Home BUDGET Hackers Rewarded with US$ 33,750 in DoD Bug Bounty Program

Hackers Rewarded with US$ 33,750 in DoD Bug Bounty Program

Bug, vulnerability, zero-day

Around 81 ethical hackers from the U.S., India, Ukraine, Turkey, and Canada participated in the recently concluded bug bounty program organized by the U.S. Department of Defense (DoD) with the participation from bug bounty platform HackerOne.

The bounty program, named Hack the Proxy with HackerOne, was sponsored by the U.S. Cyber Command with a focus on content intermediaries, like proxies, VPNs, and virtual desktops. “Hack the Proxy program was the first initiative that’s focused on securing content intermediaries for publicly accessible proxy servers owned by the government,” DoD said in a statement.

The Department of Defense stated that security researchers around the world submitted 31 valid vulnerabilities from September 3, 2019, to September 18, 2019. The hackers are rewarded US$ 33,750 for their findings.

“With each new initiative, the Department of Defense further bolsters its cyber defenses against rogue enemy actors thanks to white hat hackers from across the globe,” said Alex Romero, Digital Service Expert at the Department of Defense Digital Service. “As our adversaries become more sophisticated in their tactics, we must stay one step ahead to protect our citizens and defense systems. HackerOne’s global community of vetted hackers have helped us discover and remediate vulnerabilities that represent a real risk to national security.”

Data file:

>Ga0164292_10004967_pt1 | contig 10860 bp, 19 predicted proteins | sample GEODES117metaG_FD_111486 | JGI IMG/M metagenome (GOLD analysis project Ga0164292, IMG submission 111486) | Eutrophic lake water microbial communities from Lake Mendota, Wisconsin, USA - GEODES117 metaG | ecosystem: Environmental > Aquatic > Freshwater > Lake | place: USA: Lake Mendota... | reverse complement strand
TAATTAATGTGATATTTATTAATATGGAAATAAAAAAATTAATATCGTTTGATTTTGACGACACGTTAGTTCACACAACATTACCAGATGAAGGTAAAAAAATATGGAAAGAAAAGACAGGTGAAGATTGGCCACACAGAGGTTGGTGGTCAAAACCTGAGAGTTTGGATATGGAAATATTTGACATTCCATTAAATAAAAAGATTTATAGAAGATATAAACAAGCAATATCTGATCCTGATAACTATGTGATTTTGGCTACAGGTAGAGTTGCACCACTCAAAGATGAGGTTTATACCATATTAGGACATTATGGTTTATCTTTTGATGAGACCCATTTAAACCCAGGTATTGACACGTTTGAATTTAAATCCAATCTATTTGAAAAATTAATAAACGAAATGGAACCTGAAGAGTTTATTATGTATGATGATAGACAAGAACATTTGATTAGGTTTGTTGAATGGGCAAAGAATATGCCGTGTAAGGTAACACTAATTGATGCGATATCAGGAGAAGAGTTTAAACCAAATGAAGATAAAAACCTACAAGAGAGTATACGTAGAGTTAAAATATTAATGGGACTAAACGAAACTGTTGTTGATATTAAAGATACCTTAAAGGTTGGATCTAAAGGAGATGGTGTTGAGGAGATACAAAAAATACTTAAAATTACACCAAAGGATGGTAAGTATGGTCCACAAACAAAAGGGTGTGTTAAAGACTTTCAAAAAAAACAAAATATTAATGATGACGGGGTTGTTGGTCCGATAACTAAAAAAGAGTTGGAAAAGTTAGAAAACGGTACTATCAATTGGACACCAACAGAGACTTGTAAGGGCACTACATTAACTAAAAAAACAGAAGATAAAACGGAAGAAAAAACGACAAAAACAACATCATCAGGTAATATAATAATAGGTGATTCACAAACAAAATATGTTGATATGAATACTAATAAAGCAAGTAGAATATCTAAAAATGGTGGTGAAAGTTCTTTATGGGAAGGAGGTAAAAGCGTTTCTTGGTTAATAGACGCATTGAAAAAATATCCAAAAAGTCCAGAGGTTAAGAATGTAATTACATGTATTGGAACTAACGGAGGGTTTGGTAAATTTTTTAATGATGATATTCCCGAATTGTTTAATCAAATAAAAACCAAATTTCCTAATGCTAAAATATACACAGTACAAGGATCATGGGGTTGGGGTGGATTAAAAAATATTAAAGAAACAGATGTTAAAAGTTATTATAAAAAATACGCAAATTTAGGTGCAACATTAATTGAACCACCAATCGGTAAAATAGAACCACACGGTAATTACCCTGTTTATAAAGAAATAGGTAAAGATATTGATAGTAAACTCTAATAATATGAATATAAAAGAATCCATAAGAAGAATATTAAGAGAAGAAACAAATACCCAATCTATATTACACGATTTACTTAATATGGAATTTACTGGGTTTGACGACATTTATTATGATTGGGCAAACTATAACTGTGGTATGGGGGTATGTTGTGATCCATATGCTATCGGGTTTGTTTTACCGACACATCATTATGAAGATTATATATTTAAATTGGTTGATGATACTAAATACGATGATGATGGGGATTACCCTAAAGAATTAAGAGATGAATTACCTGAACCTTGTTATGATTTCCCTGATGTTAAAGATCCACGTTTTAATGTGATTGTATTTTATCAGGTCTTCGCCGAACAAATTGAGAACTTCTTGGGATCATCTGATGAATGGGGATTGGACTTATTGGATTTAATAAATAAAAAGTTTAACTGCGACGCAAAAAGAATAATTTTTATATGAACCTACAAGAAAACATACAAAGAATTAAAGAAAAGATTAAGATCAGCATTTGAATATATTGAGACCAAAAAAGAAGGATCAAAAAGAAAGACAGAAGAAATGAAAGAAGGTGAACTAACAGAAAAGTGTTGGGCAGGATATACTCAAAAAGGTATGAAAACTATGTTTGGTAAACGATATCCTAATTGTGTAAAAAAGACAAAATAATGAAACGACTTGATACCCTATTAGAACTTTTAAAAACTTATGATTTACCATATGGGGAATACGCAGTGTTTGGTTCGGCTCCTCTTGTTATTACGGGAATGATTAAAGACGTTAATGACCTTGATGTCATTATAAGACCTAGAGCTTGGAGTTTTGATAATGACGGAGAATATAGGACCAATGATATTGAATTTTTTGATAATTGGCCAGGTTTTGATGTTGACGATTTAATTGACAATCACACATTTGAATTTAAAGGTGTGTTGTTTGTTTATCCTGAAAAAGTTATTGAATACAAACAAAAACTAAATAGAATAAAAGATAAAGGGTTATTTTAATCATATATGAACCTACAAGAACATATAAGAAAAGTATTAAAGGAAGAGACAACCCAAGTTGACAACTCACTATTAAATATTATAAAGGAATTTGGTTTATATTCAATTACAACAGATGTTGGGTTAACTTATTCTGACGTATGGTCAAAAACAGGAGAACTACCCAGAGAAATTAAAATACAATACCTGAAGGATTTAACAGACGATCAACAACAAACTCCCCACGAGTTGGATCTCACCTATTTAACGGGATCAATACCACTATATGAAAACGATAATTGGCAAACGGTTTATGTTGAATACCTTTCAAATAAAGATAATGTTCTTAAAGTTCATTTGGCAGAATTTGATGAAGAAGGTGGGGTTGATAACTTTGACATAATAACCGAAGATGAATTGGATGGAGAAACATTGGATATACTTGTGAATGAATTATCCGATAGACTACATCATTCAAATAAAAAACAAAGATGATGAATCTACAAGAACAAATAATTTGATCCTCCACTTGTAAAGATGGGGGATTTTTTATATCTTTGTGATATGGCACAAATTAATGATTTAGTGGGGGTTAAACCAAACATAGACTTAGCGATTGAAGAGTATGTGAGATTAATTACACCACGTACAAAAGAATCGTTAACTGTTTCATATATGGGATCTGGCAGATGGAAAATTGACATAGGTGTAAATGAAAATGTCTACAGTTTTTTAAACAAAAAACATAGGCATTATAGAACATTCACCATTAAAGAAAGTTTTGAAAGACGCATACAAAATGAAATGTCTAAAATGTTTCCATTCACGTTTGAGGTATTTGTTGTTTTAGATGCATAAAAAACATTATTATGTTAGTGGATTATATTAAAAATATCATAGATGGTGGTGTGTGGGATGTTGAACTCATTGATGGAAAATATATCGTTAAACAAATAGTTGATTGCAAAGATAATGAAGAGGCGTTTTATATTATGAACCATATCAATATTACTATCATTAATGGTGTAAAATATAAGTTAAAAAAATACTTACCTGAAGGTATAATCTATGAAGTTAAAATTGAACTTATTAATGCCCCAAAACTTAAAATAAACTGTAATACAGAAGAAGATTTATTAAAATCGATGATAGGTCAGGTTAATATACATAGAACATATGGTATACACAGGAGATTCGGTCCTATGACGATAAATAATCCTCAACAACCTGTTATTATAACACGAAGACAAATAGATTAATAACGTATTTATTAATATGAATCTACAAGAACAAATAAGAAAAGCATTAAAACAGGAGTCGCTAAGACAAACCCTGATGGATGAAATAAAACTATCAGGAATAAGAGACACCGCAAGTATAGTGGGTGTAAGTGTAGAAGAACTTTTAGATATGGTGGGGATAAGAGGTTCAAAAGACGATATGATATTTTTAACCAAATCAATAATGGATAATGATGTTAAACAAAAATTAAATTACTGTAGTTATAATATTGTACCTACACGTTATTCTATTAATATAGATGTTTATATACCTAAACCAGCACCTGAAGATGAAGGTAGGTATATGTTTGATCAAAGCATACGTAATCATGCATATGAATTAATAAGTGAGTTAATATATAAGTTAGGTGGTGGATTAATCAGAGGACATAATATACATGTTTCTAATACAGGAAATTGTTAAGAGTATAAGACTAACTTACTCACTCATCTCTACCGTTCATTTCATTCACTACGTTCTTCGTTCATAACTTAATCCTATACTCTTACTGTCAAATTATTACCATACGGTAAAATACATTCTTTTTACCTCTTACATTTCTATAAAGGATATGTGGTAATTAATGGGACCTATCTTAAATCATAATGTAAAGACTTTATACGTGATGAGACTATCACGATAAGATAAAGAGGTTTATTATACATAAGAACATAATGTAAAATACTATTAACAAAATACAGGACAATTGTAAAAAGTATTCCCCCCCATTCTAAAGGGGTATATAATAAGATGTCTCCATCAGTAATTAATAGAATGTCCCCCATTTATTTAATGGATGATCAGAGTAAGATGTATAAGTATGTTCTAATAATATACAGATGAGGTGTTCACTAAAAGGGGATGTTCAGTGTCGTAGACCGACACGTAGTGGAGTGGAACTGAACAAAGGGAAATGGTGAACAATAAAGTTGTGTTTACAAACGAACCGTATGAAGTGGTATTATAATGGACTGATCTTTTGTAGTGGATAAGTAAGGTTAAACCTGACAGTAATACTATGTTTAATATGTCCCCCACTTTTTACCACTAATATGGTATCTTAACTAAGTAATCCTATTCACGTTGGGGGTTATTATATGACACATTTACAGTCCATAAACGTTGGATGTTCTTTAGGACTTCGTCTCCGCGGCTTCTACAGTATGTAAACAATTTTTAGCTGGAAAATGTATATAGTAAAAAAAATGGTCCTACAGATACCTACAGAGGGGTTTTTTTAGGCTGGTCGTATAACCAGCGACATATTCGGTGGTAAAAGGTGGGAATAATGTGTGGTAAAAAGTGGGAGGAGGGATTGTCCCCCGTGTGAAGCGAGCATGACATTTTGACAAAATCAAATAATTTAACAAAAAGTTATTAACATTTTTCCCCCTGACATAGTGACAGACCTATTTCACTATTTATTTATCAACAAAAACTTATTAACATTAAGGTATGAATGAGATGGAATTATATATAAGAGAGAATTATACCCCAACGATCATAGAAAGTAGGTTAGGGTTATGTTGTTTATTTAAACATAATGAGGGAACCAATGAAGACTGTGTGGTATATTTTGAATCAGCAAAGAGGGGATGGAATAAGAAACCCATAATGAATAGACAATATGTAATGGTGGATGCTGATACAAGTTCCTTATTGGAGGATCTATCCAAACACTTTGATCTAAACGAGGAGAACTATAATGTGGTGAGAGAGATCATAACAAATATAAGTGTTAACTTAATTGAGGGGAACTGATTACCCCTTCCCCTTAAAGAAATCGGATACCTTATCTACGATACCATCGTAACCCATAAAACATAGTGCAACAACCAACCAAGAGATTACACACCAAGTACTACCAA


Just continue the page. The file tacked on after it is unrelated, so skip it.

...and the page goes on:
“Since 2016, the DoD has embraced hacker-powered security with open arms by consistently collaborating with hackers worldwide to help them find areas where they can be vulnerable to attack,” said Marten Mickos, CEO at HackerOne. “Each initiative has not only bolstered the DoD’s cybersecurity posture but also served as an example of how trusting hackers can improve the defense system on an ongoing basis.”

Earlier, the Department of Defense ran a bug bounty program, a challenge focused on the Corps’ public-facing websites and services. The nine-hour program paid out $80,000 in prizes to researchers for discovering 75 unique vulnerabilities. The researchers are also allowed to report flaws they find through the HackerOne-managed Marine Corps vulnerability disclosure program until August 26, 2018, but without earning a prize.